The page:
The City of Tehama, California is working to protect vulnerable residents from flooding through elevation of their homes. Tehama is adjacent to the Sacramento River in the northern Central Valley and has endured several floods over the years. As climate change is anticipated to increase the potential for flooding in this area, residents are at a greater risk of losing their homes to flooding. Many of the residents are unable to pay for the cost of elevating their homes, prompting the city to patch together non-municipal funding sources to substantially reduce residents’ costs. The majority of the cost was covered by the U.S. Army Corps of Engineers (USACE) through Section 205 of the Flood Control Act of 1948, and the Central Valley Flood Protection Board. The remaining 10% of the cost could be covered by funds from the U.S. Department of Housing and Urban Development (HUD) Community Development Block Grant (CBDG) program for low income residents. 

Related Organizations: U.S. Army Corps of Engineers (USACE), City of Tehama, California

Resource Category: Solutions

 

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Case Study: Irvine Community Land Trust - Irvine, California

July 26, 2020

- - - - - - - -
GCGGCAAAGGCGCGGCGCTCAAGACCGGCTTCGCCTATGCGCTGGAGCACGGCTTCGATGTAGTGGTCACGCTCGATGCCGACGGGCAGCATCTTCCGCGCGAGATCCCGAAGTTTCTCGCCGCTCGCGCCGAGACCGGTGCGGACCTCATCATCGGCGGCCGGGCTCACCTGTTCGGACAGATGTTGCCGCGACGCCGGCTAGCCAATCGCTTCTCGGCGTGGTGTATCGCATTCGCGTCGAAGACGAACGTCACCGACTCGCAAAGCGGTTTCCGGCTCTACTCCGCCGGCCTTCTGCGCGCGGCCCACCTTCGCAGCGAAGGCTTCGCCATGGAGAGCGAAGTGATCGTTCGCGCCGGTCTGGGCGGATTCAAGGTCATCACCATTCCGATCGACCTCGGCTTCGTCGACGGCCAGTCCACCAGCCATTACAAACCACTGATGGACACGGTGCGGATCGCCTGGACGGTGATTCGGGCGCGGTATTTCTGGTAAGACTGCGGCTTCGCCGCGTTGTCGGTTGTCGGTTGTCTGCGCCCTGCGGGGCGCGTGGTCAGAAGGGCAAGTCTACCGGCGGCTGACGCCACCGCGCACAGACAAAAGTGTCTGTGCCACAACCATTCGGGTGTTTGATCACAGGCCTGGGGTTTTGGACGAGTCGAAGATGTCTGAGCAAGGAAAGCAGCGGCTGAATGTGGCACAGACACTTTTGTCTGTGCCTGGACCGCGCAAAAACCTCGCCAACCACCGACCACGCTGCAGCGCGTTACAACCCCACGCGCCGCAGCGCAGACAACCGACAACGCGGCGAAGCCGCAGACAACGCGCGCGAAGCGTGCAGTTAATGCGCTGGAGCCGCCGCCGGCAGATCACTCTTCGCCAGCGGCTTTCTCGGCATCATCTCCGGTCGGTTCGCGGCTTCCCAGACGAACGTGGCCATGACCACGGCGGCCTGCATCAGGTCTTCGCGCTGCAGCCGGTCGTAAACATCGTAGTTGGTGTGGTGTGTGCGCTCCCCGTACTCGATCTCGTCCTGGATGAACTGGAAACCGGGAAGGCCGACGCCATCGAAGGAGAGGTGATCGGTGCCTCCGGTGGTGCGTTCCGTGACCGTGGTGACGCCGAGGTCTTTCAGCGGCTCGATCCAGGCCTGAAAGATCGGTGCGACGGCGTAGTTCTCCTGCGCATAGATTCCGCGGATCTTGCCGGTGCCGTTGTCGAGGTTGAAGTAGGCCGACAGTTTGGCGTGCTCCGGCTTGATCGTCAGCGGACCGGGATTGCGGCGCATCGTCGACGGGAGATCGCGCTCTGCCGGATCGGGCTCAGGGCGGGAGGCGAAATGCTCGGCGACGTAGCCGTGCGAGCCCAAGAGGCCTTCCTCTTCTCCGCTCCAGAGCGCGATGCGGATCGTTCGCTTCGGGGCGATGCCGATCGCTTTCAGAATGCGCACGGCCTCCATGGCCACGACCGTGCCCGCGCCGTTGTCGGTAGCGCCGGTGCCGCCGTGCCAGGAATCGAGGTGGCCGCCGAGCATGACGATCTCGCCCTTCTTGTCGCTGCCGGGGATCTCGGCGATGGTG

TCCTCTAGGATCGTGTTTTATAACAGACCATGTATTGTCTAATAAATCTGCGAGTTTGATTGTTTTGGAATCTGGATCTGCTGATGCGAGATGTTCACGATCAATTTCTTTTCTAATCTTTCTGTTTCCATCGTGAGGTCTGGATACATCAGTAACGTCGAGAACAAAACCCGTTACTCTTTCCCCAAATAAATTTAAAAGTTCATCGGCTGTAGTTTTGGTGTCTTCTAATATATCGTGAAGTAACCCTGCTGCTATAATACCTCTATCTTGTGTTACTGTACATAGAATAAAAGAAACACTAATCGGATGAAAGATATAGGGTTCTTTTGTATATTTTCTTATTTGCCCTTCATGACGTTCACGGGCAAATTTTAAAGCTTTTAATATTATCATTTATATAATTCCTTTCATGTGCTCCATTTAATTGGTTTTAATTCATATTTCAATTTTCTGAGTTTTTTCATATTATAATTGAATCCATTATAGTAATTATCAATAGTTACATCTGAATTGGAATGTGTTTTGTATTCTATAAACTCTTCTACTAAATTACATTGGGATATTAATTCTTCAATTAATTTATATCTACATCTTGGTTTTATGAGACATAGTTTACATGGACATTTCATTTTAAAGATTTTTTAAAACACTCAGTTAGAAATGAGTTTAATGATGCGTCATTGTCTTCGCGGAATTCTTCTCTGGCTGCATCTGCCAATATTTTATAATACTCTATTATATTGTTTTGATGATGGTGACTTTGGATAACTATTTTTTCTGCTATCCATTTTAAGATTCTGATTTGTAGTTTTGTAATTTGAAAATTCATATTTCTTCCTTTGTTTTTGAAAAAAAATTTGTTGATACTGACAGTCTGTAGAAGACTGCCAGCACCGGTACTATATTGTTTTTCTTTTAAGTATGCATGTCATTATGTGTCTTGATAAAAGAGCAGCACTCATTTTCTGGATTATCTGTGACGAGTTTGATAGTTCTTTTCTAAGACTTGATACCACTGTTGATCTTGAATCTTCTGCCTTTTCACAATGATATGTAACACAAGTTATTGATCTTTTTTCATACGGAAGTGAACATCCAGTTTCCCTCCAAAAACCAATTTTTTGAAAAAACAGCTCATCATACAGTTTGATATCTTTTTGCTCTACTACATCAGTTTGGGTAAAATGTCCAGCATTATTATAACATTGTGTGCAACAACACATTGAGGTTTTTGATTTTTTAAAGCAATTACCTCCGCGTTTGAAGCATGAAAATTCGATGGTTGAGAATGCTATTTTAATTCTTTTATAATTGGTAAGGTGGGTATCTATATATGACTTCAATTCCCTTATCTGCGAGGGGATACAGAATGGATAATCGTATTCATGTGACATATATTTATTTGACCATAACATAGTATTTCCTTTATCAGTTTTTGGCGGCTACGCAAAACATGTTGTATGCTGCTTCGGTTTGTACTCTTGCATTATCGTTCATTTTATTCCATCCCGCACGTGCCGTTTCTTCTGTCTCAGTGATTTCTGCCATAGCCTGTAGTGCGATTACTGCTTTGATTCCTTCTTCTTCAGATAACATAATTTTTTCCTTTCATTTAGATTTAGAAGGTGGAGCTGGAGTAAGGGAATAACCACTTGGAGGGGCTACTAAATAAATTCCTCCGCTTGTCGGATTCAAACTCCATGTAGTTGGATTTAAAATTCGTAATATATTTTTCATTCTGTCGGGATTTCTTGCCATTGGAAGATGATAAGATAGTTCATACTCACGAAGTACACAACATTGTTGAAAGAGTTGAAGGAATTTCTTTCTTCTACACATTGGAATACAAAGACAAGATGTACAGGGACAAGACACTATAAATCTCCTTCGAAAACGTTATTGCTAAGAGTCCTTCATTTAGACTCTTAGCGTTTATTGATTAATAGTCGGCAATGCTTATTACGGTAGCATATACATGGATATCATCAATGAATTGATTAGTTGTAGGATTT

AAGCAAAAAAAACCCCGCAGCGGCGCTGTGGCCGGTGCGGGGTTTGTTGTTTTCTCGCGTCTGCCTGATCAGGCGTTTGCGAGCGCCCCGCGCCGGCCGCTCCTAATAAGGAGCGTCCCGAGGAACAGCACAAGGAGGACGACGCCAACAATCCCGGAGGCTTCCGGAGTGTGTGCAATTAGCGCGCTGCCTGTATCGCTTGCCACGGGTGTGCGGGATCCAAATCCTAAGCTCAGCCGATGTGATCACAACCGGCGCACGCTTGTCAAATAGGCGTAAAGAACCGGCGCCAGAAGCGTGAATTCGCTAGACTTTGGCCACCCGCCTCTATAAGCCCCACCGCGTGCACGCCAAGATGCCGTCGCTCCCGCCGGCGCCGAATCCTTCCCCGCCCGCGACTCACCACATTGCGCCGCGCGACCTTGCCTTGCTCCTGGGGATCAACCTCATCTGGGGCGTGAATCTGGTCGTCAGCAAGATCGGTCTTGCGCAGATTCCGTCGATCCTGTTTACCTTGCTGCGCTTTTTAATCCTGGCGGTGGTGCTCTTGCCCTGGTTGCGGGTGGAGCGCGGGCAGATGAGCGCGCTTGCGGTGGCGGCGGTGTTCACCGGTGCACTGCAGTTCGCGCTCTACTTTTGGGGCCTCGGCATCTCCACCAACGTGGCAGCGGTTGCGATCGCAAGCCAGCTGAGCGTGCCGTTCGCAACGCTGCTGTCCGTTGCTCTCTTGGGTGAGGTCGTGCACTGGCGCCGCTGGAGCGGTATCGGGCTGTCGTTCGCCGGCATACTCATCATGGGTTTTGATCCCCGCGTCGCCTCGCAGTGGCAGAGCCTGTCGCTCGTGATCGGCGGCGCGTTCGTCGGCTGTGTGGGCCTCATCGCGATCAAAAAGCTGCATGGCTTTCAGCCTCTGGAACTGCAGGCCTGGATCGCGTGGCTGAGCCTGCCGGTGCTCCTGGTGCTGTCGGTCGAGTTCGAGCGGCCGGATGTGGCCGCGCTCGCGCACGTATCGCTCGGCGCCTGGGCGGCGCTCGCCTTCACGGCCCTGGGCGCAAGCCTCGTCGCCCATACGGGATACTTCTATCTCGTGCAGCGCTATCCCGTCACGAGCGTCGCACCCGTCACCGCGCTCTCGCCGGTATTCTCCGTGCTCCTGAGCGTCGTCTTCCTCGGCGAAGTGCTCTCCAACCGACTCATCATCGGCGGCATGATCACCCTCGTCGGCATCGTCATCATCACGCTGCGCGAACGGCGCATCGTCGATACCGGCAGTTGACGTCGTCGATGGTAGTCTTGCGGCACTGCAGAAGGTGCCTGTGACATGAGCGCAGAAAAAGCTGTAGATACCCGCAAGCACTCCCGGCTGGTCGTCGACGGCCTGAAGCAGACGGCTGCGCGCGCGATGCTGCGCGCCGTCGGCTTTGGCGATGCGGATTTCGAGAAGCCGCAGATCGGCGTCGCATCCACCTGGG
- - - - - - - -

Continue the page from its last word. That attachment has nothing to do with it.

The Irvine Community Land Trust (Irvine CLT) presents an example of a city-established CLT designed to support infill development of sustainable, permanently affordable housing. The CLT’s developments meet the City’s green housing standards by incorporating green design features (like energy and water saving utilities, low-energy lighting, renewable energy power). Housing developments also incorporate other community amenities like parks, community space, and community gardens. Additionally, Irvine CLT is building housing to provide services to residents with special needs; for example, its Doria housing project reserved 10 percent of homes for people with a history of homelessness, including veterans and people with mental illnesses.

Related Organizations: Irvine Community Land Trust

Author or Affiliated User: Jessica Grannis

Resource Category: Solutions